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Brain Painting V2: evaluation of P300-based brain-computer interface for creative expression by an end-user following the user-centered design

Brain Painting V2: evaluation of P300-based brain-computer interface for creative expression by... Brain Painting is a brain-computer interface (BCI) application that allows for painting on a virtual canvas without requiring motor input. Following the user-centered design, we developed Brain Painting V2 (BP2) for two end-users with ALS (‘HP’ and ‘JT’) who use Brain Painting independently at home (BP1). After including line drawing and multiple shapes in BP2, we report the evaluation of 27 home use days by JT over 3.5 months. On scales from 0 to 10, the end-user indicated good satisfaction M = 7.1 (SD = 1.7), good enjoyment M = 6.9 (SD = 1.9) and low frustration M = 2.3 (SD = 2.5). Workload as measured once with the NASA Task Load Index was substantial (65/100). Satisfaction as assessed once with the QUEST2.0 was high (4.8/5) and maximum (5/5) for the BCI-specific aspects. Level of control predicted satisfaction, indicating the importance of maintaining high BCI accuracy. As results are based on one end-user only, they cannot be generalized to the population of potential BP2 end-users. However, the high satisfaction and the constant independent home use of BP2 by end-user JT illustrates that we provided JT with a BCI-controlled application which matches his needs and demonstrates the benefit of adopting user-centered design in BCI development. http://www.deepdyve.com/assets/images/DeepDyve-Logo-lg.png Brain-Computer Interfaces Taylor & Francis

Brain Painting V2: evaluation of P300-based brain-computer interface for creative expression by an end-user following the user-centered design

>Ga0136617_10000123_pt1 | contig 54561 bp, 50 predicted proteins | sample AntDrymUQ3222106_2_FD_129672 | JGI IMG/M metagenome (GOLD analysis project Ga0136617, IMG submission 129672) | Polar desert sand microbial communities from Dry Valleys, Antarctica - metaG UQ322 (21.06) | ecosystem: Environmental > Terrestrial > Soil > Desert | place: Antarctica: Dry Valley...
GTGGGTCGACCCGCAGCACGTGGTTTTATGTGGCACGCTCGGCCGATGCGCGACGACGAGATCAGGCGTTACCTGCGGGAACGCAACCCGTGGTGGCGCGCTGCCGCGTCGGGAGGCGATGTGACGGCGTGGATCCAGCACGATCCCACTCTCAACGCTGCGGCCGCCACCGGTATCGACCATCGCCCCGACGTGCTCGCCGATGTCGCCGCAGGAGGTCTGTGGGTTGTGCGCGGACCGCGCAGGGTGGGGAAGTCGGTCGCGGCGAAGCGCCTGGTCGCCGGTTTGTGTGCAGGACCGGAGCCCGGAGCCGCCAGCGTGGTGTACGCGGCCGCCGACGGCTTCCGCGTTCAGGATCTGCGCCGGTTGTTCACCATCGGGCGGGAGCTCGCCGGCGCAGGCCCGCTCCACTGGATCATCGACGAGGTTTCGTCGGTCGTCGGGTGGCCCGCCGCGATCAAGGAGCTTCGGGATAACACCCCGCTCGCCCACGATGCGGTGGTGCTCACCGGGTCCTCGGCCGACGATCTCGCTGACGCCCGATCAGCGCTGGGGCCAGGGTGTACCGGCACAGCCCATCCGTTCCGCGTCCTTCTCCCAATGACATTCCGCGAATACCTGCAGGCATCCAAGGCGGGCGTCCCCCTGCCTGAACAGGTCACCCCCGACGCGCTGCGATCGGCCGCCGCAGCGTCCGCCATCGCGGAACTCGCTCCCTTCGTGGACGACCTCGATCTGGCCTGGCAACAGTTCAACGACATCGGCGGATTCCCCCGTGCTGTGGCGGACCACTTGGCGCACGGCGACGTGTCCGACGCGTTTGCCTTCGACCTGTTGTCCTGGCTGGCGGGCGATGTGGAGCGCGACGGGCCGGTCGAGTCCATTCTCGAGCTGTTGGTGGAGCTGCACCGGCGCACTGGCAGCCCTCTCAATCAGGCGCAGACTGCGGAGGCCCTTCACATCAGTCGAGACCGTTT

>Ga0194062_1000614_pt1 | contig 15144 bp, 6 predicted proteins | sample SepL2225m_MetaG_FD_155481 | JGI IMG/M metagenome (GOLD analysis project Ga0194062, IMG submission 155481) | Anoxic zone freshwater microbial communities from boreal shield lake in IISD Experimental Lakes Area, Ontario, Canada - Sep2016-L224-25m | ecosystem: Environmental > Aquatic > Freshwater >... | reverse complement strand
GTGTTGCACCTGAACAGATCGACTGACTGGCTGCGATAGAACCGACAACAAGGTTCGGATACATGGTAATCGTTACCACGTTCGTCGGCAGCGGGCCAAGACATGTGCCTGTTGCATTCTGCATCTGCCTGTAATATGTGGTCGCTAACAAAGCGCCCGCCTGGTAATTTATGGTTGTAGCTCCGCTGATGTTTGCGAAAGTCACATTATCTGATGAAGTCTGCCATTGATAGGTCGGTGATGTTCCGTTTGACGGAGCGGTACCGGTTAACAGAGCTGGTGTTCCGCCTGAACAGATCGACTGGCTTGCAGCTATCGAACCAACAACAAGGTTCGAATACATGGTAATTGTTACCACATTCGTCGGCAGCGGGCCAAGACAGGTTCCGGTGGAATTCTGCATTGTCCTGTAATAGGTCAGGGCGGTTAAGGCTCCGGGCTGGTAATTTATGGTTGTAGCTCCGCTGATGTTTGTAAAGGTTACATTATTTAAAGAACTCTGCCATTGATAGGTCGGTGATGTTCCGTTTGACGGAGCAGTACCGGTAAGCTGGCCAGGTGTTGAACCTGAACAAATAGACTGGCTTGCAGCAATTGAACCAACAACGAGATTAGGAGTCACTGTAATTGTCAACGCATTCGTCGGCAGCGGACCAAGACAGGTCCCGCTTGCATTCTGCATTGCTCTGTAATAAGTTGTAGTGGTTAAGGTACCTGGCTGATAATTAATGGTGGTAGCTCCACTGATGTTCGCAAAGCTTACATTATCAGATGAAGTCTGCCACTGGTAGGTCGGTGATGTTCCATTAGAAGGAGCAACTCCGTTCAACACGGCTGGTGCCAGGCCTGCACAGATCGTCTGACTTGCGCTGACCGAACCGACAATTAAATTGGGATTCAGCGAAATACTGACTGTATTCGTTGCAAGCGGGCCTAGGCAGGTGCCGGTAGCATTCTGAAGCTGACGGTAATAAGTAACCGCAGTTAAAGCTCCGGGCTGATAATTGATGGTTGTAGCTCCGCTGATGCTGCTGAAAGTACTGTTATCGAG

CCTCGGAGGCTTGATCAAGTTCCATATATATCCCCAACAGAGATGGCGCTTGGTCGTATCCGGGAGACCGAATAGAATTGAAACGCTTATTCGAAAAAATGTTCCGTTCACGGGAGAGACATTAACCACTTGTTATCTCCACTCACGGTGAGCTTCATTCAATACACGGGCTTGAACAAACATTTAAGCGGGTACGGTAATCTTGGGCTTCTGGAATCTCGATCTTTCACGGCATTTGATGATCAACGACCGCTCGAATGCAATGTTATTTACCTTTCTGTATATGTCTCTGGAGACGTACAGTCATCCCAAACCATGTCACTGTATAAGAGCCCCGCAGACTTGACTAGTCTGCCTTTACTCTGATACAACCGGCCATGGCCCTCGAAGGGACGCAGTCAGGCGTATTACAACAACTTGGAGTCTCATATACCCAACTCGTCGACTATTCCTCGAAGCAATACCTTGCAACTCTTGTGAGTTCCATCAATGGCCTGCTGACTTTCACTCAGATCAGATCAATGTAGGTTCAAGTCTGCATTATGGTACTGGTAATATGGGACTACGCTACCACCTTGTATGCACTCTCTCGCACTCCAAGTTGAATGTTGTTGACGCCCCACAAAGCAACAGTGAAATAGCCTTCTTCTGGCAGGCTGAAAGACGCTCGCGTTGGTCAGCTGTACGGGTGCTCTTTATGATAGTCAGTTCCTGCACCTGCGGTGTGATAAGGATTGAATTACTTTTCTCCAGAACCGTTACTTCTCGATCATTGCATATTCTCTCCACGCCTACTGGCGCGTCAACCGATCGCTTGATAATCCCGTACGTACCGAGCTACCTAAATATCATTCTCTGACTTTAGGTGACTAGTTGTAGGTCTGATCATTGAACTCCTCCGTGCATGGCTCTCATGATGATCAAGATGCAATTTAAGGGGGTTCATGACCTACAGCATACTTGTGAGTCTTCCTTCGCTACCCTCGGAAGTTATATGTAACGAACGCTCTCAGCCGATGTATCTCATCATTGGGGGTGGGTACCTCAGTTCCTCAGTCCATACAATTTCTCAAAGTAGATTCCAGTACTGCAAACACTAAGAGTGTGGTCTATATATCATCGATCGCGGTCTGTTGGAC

Brain-Computer Interfaces , Volume 2 (2-3): 15 – Apr 3, 2015

Brain Painting V2: evaluation of P300-based brain-computer interface for creative expression by an end-user following the user-centered design

Abstract

Brain Painting is a brain-computer interface (BCI) application that allows for painting on a virtual canvas without requiring motor input. Following the user-centered design, we developed Brain Painting V2 (BP2) for two end-users with ALS (‘HP’ and ‘JT’) who use Brain Painting independently at home (BP1). After including line drawing and multiple shapes in BP2, we report the evaluation of 27 home use days by JT over 3.5 months. On scales from 0 to 10, the end-user...
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Publisher
Taylor & Francis
Copyright
© 2015 Taylor & Francis
ISSN
2326-2621
eISSN
2326-263x
DOI
10.1080/2326263X.2015.1100038
Publisher site
See Article on Publisher Site

Abstract

Brain Painting is a brain-computer interface (BCI) application that allows for painting on a virtual canvas without requiring motor input. Following the user-centered design, we developed Brain Painting V2 (BP2) for two end-users with ALS (‘HP’ and ‘JT’) who use Brain Painting independently at home (BP1). After including line drawing and multiple shapes in BP2, we report the evaluation of 27 home use days by JT over 3.5 months. On scales from 0 to 10, the end-user indicated good satisfaction M = 7.1 (SD = 1.7), good enjoyment M = 6.9 (SD = 1.9) and low frustration M = 2.3 (SD = 2.5). Workload as measured once with the NASA Task Load Index was substantial (65/100). Satisfaction as assessed once with the QUEST2.0 was high (4.8/5) and maximum (5/5) for the BCI-specific aspects. Level of control predicted satisfaction, indicating the importance of maintaining high BCI accuracy. As results are based on one end-user only, they cannot be generalized to the population of potential BP2 end-users. However, the high satisfaction and the constant independent home use of BP2 by end-user JT illustrates that we provided JT with a BCI-controlled application which matches his needs and demonstrates the benefit of adopting user-centered design in BCI development.

Journal

Brain-Computer InterfacesTaylor & Francis

Published: Apr 3, 2015

Keywords: Brain Painting; user-centered design; electroencephalography; amyotrophic lateral sclerosis; independent home use

References